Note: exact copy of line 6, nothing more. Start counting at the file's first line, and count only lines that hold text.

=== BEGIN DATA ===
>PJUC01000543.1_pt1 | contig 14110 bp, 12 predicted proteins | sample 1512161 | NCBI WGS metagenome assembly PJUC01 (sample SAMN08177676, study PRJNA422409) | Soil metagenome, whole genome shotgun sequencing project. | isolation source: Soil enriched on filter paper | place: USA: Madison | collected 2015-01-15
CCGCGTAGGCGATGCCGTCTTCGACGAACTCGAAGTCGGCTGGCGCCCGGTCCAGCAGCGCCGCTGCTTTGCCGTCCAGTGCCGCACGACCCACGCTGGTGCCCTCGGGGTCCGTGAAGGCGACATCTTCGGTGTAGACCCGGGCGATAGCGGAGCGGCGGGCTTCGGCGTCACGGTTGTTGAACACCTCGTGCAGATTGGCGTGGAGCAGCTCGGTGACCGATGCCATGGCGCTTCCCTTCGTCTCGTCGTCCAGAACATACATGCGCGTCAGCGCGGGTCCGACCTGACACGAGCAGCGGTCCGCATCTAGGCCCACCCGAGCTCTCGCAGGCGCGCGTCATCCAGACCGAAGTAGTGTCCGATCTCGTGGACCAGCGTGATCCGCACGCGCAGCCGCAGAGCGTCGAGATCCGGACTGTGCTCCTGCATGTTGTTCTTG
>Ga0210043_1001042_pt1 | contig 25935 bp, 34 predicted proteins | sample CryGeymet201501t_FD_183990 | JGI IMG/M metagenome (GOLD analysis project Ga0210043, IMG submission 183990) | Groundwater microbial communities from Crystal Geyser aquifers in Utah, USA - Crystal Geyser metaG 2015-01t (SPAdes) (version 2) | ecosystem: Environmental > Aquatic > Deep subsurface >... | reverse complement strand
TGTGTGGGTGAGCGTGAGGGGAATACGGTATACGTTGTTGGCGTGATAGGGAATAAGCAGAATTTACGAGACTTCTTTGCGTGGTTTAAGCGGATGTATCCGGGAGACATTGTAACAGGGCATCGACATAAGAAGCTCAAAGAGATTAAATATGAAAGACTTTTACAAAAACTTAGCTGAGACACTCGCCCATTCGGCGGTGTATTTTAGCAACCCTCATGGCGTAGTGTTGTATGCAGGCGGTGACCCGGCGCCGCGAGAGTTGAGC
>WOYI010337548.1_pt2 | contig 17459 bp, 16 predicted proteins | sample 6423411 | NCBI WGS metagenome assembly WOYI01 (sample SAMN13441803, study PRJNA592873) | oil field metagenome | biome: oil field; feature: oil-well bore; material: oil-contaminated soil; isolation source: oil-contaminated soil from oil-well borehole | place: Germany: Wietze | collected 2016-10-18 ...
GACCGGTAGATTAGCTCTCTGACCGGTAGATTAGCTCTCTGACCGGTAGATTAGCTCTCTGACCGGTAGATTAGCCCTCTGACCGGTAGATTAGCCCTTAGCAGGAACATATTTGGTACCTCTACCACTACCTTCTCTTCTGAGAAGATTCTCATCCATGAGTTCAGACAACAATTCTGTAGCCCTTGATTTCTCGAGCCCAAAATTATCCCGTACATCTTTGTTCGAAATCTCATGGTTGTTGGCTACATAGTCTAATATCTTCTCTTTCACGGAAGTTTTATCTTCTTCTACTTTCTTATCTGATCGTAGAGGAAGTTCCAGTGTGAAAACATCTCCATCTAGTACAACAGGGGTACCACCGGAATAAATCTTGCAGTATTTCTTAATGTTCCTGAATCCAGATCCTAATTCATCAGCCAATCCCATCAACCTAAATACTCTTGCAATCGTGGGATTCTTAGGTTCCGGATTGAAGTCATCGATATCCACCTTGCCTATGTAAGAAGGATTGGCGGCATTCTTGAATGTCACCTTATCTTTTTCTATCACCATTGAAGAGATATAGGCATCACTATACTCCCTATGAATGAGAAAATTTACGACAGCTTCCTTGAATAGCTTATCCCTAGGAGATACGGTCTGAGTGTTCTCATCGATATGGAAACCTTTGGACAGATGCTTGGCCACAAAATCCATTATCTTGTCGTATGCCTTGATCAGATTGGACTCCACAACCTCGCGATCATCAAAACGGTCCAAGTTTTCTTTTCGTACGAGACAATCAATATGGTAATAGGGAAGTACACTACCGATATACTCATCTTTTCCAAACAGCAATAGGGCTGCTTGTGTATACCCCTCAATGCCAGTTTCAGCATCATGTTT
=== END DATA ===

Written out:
GACCGGTAGATTAGCTCTCTGACCGGTAGATTAGCTCTCTGACCGGTAGATTAGCTCTCTGACCGGTAGATTAGCCCTCTGACCGGTAGATTAGCCCTTAGCAGGAACATATTTGGTACCTCTACCACTACCTTCTCTTCTGAGAAGATTCTCATCCATGAGTTCAGACAACAATTCTGTAGCCCTTGATTTCTCGAGCCCAAAATTATCCCGTACATCTTTGTTCGAAATCTCATGGTTGTTGGCTACATAGTCTAATATCTTCTCTTTCACGGAAGTTTTATCTTCTTCTACTTTCTTATCTGATCGTAGAGGAAGTTCCAGTGTGAAAACATCTCCATCTAGTACAACAGGGGTACCACCGGAATAAATCTTGCAGTATTTCTTAATGTTCCTGAATCCAGATCCTAATTCATCAGCCAATCCCATCAACCTAAATACTCTTGCAATCGTGGGATTCTTAGGTTCCGGATTGAAGTCATCGATATCCACCTTGCCTATGTAAGAAGGATTGGCGGCATTCTTGAATGTCACCTTATCTTTTTCTATCACCATTGAAGAGATATAGGCATCACTATACTCCCTATGAATGAGAAAATTTACGACAGCTTCCTTGAATAGCTTATCCCTAGGAGATACGGTCTGAGTGTTCTCATCGATATGGAAACCTTTGGACAGATGCTTGGCCACAAAATCCATTATCTTGTCGTATGCCTTGATCAGATTGGACTCCACAACCTCGCGATCATCAAAACGGTCCAAGTTTTCTTTTCGTACGAGACAATCAATATGGTAATAGGGAAGTACACTACCGATATACTCATCTTTTCCAAACAGCAATAGGGCTGCTTGTGTATACCCCTCAATGCCAGTTTCAGCATCATGTTT